Although limited, some locations do feature branded foodservice. “Our focus going forward will be to expand our grab-and-go offerings at all locations,” said Joe Marchese of NEXCOM’s mini mart program. “The goal will be to add healthy options, which fit in with our ‘A Better You’ initiative.” These items also support existing programs currently in place and aligned to the Navy’s healthy initiatives. Examples of such items are salads, sushi, fruit, yogurt, select sandwiches and beverages.

NEXCOM is continually upgrading and enhancing its facilities. It has identified more than 140 locations that will be remodeled within the next three years. These remodels will address areas of construction, equipment and branding elements to support its current programs.

“Our strategy is to utilize segmentation to define commodities/assortments to better serve our customer,” Marchese explained.


Like the Navy, the Army & Air Force Exchange Service dates back to the 1800s when the first formal exchanges opened as canteens — the first one in 1880 at Vancouver Barracks in Washington State. Canteens soon spread throughout the West, from North Dakota to Texas, and became known as post exchanges. On July 25, 1895, the War Department issued General Order No. 46, which directed post commanders across the country to set up an exchange wherever practicable. Thus, initial post exchanges grew to what is known today as AAFES.

Fast forward to 2013 and AAFES operates 850 convenience/specialty stores (Troop Stores, Service Stations, Expresses, Class Six liquor stores), 131 main stores, 174 military clothing facilities and 72 theaters. In addition, AAFES has more than 1,590 quick-service restaurants, including Taco Bell, Burger King and Starbucks. In total, AAFES has more than 2,817 facilities worldwide in more than 30 countries, 50 states and five U.S. territories.

Specifically, its Express c-stores cater to on-the-go shoppers. The inventory mix ranges from fountain drinks, coffee, pastries and deli sandwiches, to soda, beer and wine, to household cleaning and cosmetics items. Many Express stores also sell gas. In fact, the top five sales categories for AAFES are gas, tobacco, electronics, computer hardware and food.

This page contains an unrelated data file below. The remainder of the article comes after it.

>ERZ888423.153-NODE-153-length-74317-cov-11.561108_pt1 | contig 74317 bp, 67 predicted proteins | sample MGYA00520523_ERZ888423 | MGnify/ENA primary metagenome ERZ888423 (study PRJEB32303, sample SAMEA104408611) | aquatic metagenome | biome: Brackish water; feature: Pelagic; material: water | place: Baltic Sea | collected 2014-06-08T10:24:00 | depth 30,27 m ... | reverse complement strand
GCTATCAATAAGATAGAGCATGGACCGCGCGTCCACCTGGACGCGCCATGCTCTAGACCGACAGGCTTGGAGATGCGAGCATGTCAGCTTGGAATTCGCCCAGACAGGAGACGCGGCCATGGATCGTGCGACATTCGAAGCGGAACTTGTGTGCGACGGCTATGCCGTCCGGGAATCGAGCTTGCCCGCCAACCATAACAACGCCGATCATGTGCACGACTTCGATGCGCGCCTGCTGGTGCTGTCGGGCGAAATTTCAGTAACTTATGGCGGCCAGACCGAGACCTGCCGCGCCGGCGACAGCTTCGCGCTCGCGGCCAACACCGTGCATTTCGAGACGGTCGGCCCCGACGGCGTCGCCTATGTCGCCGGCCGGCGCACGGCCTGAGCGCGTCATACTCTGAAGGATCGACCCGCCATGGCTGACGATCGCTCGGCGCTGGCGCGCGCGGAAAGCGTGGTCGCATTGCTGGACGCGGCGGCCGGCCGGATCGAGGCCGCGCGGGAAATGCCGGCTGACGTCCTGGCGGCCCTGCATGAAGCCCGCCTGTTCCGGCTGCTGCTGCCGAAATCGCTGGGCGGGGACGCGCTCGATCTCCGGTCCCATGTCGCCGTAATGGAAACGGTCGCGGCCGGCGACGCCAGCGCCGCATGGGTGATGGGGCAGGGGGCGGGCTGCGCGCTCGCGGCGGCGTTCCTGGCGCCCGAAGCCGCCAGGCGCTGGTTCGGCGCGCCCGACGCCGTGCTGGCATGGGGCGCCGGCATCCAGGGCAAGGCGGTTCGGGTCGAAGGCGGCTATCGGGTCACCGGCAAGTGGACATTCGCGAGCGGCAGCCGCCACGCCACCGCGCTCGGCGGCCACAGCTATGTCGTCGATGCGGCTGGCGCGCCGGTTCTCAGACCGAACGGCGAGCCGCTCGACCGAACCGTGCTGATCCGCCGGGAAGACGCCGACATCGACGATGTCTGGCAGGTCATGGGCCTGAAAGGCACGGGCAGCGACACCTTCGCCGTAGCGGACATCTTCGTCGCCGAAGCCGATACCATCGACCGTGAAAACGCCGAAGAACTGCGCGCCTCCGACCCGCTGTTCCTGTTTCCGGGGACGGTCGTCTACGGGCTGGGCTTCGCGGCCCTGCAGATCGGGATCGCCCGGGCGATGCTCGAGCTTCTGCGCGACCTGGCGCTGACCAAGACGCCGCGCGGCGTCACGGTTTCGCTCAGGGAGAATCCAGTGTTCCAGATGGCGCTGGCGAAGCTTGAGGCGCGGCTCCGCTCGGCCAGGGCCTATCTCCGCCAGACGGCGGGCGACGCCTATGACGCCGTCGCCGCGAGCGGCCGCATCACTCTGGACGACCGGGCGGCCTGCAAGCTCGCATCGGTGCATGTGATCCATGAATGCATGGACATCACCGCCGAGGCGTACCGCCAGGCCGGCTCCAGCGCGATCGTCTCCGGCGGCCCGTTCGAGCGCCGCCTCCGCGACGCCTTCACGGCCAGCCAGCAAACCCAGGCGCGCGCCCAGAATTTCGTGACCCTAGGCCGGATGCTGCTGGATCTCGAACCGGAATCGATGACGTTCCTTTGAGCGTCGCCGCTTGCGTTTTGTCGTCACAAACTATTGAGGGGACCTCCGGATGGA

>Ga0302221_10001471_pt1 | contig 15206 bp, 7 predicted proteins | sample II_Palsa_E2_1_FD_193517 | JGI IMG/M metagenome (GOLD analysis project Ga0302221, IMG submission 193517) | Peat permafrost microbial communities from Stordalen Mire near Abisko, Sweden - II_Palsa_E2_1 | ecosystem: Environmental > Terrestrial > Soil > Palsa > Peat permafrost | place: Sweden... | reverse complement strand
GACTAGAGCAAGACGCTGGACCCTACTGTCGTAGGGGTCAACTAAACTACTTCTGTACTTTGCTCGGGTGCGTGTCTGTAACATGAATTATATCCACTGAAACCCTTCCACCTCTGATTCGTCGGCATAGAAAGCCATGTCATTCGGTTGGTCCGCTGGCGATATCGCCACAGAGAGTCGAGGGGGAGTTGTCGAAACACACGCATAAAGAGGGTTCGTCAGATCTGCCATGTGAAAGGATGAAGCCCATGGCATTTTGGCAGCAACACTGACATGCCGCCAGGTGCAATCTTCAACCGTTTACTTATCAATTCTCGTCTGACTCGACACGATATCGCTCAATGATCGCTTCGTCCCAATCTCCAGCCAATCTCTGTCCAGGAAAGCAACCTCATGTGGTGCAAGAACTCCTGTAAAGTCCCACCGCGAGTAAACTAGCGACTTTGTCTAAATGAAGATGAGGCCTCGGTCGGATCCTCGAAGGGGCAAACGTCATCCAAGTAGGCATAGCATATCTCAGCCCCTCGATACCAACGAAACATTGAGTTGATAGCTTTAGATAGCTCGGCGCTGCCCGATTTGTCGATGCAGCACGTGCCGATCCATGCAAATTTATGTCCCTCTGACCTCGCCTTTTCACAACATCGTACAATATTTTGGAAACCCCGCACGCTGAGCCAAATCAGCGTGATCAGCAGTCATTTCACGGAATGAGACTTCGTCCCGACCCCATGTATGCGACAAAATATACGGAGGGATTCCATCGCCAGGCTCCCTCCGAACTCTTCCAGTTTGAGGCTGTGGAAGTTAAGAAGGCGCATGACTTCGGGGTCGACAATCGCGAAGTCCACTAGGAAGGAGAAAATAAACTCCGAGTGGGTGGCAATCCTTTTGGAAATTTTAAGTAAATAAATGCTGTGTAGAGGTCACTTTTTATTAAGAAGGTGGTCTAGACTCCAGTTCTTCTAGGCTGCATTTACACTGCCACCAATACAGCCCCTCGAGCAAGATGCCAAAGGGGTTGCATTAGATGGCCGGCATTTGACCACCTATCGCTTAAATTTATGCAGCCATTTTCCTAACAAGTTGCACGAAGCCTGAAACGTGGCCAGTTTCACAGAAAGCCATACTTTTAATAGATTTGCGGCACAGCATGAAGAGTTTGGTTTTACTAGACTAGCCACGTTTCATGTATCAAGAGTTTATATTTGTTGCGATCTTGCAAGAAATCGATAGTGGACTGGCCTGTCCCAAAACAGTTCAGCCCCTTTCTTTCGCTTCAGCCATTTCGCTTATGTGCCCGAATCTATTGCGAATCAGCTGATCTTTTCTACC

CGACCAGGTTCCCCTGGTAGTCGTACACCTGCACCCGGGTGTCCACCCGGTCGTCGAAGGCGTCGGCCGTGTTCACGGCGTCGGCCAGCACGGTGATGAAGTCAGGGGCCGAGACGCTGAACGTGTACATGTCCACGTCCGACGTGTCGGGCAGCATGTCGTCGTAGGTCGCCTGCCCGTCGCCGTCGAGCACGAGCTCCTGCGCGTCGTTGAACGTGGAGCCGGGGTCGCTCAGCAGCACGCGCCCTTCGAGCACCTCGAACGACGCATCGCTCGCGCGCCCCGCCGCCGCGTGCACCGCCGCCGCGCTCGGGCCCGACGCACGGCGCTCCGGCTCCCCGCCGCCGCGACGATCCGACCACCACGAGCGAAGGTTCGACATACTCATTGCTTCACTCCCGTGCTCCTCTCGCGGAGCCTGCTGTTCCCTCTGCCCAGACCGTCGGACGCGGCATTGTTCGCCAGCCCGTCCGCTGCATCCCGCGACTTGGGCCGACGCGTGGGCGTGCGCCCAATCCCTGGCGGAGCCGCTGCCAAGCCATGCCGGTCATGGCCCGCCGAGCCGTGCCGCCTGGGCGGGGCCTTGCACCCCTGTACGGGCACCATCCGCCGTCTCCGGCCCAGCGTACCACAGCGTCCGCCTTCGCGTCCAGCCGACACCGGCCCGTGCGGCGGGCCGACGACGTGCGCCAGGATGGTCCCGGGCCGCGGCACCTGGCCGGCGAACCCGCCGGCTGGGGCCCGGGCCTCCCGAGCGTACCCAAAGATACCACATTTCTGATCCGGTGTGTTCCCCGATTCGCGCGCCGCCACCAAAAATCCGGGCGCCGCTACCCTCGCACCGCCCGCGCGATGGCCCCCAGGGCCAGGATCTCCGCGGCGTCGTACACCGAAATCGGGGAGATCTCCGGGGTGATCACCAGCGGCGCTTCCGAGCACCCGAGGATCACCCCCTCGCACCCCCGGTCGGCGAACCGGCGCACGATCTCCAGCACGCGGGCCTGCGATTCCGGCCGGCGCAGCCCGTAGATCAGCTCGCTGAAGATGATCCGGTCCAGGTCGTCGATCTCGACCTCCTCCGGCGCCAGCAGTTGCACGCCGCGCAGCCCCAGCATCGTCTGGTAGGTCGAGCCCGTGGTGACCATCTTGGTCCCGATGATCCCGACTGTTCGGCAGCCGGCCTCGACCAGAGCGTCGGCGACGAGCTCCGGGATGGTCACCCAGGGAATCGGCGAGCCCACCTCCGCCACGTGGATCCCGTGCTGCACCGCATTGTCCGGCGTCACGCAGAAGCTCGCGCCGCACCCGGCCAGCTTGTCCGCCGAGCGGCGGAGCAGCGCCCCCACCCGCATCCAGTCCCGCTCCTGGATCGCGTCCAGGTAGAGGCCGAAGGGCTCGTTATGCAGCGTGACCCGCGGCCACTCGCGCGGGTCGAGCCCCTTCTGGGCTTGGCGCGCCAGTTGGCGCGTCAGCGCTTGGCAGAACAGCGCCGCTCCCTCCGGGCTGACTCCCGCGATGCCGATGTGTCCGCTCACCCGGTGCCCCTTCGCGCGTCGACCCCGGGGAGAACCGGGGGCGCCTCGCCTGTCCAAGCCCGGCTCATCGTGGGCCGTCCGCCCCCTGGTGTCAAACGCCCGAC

“Each Express is a little different in size, assortment and customer base, but the focus on convenience remains the same,” said an AAFES spokesperson.

Overseas, AAFES operates seven bakeries and water plants that provide baked goods and bottled water to support the military serving abroad. AAFES also produces 3 million loaves of bread per year to support commissaries; morale, welfare and recreation operations; dining facilities; ships; and embassies.

By the numbers, AAFES is the 43rd largest retail organization in the United States with annual revenues of $9.2 billion and more than 40,000 civilian and military personnel employees. Approximately two-thirds of its earnings are paid to Army Installation Management Command and Air Force Services programs.

In addition, over the past 10 years, AAFES has contributed more than $2.4 billion to quality-of-life improvements including youth services, Armed Forces Recreation Centers, arts and crafts, aquatic centers, golf courses and more.

Currently, Express stores are being restructured to further meet customers’ needs by creating destination value to drive customer loyalty. AAFES is focusing on gross profit/turning, grab-and-go and beverage assortments, and stocking a wider variety of healthy options.

“The Exchange is committed to offering customers quality products and services at competitive prices, while offering great benefits like no sales tax and price-matching,” the spokesperson said.

This ad will auto-close in 10 seconds